Research suggests narcolepsy—and lucid dreaming—are linked to higher creativity.
We constantly hear that dreams spark creativity. There are reports of scientific breakthroughs appearing in dreams, as well as of artistic masterpieces appearing ready-made to the dreamer (the song “Yesterday,” for instance, reportedly came to Paul McCartney in a dream). But what do we have beyond anecdotal reports of dream creativity?
In fact, recent scientific work on the issue has begun to provide very consistent support for links between REM sleep, dreaming, and creativity—with dreaming per se looking like the key ingredient.
Dream recall frequency, narrative complexity, and certain dream content indicators have all been correlated with various creativity measures in research. People who learn to “incubate” a problem in their dreams are often able to reliably dream up a solution—one that may not always solve the problem immediately, but that they later judge to have been significantly helpful in devising a “real” solution. Lucid dreaming, in particular, has been positively linked both with creativity and with problem-solving successes. But while all of these clues are suggestive and interesting, it would be beneficial to have some controlled studies on dream creativity.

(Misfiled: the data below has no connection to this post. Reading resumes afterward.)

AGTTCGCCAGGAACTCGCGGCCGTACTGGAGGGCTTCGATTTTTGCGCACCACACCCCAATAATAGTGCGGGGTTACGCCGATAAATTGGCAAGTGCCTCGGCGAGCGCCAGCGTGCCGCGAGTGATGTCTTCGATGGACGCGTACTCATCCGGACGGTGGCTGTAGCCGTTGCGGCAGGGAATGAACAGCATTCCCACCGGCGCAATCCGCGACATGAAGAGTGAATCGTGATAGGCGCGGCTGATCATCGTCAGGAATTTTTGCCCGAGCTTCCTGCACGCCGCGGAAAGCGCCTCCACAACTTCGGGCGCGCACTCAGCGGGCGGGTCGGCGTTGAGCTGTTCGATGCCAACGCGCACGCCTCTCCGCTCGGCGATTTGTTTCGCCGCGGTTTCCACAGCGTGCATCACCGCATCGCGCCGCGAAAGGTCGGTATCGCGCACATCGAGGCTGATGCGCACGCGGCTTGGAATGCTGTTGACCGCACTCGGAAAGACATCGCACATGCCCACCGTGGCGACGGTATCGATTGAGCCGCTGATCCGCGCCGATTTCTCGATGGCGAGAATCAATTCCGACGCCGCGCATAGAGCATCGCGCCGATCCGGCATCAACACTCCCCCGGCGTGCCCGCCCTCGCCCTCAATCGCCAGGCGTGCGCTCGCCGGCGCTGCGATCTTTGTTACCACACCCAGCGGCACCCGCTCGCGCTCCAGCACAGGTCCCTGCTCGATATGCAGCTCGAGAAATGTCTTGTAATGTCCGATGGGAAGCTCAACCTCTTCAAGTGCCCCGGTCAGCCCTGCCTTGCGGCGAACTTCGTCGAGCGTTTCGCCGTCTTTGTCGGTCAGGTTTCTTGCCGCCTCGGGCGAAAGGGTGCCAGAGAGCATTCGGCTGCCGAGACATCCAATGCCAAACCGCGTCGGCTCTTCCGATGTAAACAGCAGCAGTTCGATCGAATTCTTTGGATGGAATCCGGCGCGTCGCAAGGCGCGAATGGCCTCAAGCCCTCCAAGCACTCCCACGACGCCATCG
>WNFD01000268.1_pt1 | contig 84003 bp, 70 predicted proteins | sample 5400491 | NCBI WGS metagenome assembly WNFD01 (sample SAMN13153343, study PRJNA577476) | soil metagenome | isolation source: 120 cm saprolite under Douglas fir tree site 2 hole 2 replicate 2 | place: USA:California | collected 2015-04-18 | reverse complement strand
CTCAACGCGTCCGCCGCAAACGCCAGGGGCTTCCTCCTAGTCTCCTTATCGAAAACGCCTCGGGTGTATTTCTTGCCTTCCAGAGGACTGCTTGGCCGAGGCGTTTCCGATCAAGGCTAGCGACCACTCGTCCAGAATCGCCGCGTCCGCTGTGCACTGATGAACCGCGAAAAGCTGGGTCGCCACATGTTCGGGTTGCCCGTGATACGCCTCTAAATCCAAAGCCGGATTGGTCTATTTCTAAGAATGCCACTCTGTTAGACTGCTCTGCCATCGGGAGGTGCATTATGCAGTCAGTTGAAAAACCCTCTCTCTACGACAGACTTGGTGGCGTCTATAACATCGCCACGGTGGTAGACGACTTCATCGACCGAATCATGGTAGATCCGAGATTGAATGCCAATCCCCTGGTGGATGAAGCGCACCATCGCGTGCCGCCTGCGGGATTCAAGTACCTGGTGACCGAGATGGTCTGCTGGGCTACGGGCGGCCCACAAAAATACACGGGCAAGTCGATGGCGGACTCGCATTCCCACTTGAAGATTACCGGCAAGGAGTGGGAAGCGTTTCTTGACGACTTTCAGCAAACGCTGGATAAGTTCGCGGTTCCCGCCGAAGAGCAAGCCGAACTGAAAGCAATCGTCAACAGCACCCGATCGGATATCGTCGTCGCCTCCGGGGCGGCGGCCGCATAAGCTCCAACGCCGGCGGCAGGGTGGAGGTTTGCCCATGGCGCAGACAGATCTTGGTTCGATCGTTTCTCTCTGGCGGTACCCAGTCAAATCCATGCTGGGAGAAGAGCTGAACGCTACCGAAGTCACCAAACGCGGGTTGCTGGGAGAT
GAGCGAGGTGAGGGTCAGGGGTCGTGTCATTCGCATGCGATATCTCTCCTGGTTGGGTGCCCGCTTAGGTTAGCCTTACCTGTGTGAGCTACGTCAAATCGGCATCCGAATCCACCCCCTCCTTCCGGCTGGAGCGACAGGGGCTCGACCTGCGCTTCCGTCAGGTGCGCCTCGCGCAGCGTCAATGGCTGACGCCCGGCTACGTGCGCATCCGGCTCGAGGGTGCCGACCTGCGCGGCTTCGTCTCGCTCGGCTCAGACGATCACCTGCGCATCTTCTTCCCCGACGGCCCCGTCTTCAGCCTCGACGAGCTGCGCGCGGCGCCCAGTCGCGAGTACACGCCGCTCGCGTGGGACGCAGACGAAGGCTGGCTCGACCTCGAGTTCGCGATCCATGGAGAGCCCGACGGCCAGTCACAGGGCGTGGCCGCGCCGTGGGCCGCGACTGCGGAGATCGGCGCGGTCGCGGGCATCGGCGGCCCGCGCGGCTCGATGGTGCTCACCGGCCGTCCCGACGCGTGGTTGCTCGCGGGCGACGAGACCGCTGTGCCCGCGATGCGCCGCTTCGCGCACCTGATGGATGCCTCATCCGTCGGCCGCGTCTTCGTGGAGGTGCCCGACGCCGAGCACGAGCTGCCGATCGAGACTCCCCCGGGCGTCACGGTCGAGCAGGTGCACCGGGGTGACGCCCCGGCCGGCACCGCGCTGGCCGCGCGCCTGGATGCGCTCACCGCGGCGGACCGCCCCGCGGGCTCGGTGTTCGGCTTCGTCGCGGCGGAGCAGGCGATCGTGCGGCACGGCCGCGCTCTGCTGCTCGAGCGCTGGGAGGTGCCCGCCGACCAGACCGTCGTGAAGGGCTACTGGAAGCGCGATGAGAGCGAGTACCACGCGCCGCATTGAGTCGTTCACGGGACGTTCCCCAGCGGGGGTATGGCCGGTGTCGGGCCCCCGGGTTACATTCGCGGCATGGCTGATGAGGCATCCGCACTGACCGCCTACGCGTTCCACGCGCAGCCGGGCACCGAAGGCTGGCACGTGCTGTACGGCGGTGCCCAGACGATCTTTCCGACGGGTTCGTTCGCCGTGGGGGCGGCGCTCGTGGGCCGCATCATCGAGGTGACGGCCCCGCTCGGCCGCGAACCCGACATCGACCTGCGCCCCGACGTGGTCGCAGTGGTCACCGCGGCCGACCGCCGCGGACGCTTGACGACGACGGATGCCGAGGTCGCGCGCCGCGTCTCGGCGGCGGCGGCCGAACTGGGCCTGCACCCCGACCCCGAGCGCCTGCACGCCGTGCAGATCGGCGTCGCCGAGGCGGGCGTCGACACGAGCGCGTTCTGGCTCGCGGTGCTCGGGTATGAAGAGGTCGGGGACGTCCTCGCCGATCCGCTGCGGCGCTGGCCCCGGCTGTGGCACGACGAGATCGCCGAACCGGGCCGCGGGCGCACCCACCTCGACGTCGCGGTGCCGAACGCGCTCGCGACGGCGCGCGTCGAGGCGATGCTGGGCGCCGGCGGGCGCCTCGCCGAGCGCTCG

A recent report by Lacaux et al.  comes close to that. The researchers took a novel approach to the study of dreams and creativity. They looked at people who spend a lot of time in a dreaming state and who frequently experience lucid dreams—namely, people with narcolepsy.
Narcolepsy is essentially a disorder of disinhibited REM sleep. The waking life of these individuals is frequently interrupted by full-blown, unpredictable episodes of REM. Patients report feelings of dreaminess and hallucinatory states when REM interrupts their conscious life. If cataplexy (the body paralysis that accompanies REM sleep) occurs alongside dreaminess and hallucinations, the individual may suddenly lose motor control and drop, paralyzed but conscious.